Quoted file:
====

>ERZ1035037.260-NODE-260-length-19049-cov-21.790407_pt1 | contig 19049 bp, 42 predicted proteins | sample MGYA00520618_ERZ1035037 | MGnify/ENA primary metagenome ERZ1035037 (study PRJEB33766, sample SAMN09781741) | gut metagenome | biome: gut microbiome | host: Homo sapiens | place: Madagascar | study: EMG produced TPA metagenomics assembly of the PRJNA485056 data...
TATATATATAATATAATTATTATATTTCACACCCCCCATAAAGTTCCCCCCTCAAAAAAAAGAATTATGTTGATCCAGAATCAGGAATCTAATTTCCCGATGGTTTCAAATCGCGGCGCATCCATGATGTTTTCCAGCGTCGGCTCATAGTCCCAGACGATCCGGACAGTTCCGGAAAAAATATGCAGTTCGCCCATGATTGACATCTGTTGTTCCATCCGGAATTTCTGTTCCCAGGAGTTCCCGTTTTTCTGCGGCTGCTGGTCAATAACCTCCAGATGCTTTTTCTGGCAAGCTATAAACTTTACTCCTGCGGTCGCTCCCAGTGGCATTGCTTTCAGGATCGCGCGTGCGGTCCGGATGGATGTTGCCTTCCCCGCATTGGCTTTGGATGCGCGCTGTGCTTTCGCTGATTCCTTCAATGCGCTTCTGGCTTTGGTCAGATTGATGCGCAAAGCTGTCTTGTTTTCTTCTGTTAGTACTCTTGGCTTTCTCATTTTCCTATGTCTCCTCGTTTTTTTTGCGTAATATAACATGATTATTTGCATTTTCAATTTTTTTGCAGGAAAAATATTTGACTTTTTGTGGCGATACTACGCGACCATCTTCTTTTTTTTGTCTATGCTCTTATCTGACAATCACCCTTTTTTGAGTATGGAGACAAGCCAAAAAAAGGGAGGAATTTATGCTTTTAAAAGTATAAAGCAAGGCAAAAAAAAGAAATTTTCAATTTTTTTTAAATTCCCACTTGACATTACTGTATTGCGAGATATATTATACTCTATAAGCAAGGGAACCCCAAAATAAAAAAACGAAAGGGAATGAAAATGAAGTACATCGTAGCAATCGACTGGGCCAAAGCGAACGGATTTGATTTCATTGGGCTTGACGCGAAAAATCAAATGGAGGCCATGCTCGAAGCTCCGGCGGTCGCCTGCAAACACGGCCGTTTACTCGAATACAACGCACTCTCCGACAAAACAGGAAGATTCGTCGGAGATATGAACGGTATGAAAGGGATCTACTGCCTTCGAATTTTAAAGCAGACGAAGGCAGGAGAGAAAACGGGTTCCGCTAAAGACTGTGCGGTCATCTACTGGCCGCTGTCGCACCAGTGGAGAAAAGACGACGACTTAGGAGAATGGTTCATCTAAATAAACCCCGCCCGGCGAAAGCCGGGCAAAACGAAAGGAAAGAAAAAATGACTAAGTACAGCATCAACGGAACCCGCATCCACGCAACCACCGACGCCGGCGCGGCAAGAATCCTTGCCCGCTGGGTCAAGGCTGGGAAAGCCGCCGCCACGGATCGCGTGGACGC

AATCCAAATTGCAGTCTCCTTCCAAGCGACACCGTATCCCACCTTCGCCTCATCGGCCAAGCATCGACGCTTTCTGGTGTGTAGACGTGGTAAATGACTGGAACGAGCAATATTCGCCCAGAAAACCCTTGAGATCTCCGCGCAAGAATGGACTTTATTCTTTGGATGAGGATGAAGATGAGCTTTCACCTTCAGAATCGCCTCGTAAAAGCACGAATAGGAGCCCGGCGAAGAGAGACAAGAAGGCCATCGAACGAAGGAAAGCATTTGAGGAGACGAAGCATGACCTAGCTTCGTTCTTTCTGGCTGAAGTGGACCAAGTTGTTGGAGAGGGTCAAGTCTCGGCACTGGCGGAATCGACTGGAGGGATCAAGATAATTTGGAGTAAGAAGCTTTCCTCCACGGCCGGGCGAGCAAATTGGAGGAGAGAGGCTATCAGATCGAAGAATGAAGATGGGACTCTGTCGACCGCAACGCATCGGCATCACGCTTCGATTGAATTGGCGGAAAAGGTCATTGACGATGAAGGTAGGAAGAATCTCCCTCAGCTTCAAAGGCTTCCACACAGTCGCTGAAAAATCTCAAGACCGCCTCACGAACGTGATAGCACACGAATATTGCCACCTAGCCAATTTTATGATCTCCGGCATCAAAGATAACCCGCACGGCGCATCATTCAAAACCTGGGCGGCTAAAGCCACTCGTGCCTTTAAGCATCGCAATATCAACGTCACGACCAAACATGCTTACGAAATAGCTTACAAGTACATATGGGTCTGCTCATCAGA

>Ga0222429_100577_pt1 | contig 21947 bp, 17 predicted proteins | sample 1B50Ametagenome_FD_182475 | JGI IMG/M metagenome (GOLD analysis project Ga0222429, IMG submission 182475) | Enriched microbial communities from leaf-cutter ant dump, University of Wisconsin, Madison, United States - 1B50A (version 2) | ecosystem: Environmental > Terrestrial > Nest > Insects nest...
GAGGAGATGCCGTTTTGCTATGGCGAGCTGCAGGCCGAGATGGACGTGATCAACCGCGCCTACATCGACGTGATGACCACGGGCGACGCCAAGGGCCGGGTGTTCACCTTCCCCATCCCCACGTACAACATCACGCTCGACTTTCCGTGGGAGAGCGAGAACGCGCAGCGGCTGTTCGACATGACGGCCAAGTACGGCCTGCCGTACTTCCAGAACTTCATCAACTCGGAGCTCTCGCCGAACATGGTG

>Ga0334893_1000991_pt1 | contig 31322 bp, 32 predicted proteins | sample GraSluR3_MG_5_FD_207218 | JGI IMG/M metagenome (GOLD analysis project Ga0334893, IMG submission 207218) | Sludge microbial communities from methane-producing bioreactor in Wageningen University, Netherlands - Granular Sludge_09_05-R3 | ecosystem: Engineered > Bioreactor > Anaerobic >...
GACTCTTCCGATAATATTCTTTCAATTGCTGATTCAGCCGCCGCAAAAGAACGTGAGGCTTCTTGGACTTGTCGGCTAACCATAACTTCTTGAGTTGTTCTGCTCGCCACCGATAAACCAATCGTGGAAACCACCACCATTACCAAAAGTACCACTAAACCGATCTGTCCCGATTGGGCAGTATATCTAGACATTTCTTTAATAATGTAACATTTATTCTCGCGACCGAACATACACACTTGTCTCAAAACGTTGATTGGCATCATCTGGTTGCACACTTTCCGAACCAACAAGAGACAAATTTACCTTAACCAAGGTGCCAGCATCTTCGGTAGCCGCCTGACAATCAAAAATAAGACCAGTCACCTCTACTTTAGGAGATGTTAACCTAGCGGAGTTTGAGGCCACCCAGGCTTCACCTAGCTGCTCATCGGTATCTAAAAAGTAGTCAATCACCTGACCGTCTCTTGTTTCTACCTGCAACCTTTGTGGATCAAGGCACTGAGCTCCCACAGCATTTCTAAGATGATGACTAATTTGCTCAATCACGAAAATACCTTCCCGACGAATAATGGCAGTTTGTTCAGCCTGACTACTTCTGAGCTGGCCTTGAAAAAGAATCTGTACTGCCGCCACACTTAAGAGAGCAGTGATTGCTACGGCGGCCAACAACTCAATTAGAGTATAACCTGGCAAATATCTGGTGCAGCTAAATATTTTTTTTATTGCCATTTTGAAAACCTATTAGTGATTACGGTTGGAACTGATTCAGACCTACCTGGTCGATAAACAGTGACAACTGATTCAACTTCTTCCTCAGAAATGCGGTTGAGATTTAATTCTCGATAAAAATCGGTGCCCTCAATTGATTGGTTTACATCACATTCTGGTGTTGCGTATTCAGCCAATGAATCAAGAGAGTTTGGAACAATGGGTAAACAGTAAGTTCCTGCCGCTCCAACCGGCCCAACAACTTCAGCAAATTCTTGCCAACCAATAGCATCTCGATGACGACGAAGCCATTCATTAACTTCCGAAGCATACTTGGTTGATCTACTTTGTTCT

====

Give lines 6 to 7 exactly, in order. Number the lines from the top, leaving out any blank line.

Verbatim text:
>Ga0334893_1000991_pt1 | contig 31322 bp, 32 predicted proteins | sample GraSluR3_MG_5_FD_207218 | JGI IMG/M metagenome (GOLD analysis project Ga0334893, IMG submission 207218) | Sludge microbial communities from methane-producing bioreactor in Wageningen University, Netherlands - Granular Sludge_09_05-R3 | ecosystem: Engineered > Bioreactor > Anaerobic >...
GACTCTTCCGATAATATTCTTTCAATTGCTGATTCAGCCGCCGCAAAAGAACGTGAGGCTTCTTGGACTTGTCGGCTAACCATAACTTCTTGAGTTGTTCTGCTCGCCACCGATAAACCAATCGTGGAAACCACCACCATTACCAAAAGTACCACTAAACCGATCTGTCCCGATTGGGCAGTATATCTAGACATTTCTTTAATAATGTAACATTTATTCTCGCGACCGAACATACACACTTGTCTCAAAACGTTGATTGGCATCATCTGGTTGCACACTTTCCGAACCAACAAGAGACAAATTTACCTTAACCAAGGTGCCAGCATCTTCGGTAGCCGCCTGACAATCAAAAATAAGACCAGTCACCTCTACTTTAGGAGATGTTAACCTAGCGGAGTTTGAGGCCACCCAGGCTTCACCTAGCTGCTCATCGGTATCTAAAAAGTAGTCAATCACCTGACCGTCTCTTGTTTCTACCTGCAACCTTTGTGGATCAAGGCACTGAGCTCCCACAGCATTTCTAAGATGATGACTAATTTGCTCAATCACGAAAATACCTTCCCGACGAATAATGGCAGTTTGTTCAGCCTGACTACTTCTGAGCTGGCCTTGAAAAAGAATCTGTACTGCCGCCACACTTAAGAGAGCAGTGATTGCTACGGCGGCCAACAACTCAATTAGAGTATAACCTGGCAAATATCTGGTGCAGCTAAATATTTTTTTTATTGCCATTTTGAAAACCTATTAGTGATTACGGTTGGAACTGATTCAGACCTACCTGGTCGATAAACAGTGACAACTGATTCAACTTCTTCCTCAGAAATGCGGTTGAGATTTAATTCTCGATAAAAATCGGTGCCCTCAATTGATTGGTTTACATCACATTCTGGTGTTGCGTATTCAGCCAATGAATCAAGAGAGTTTGGAACAATGGGTAAACAGTAAGTTCCTGCCGCTCCAACCGGCCCAACAACTTCAGCAAATTCTTGCCAACCAATAGCATCTCGATGACGACGAAGCCATTCATTAACTTCCGAAGCATACTTGGTTGATCTACTTTGTTCT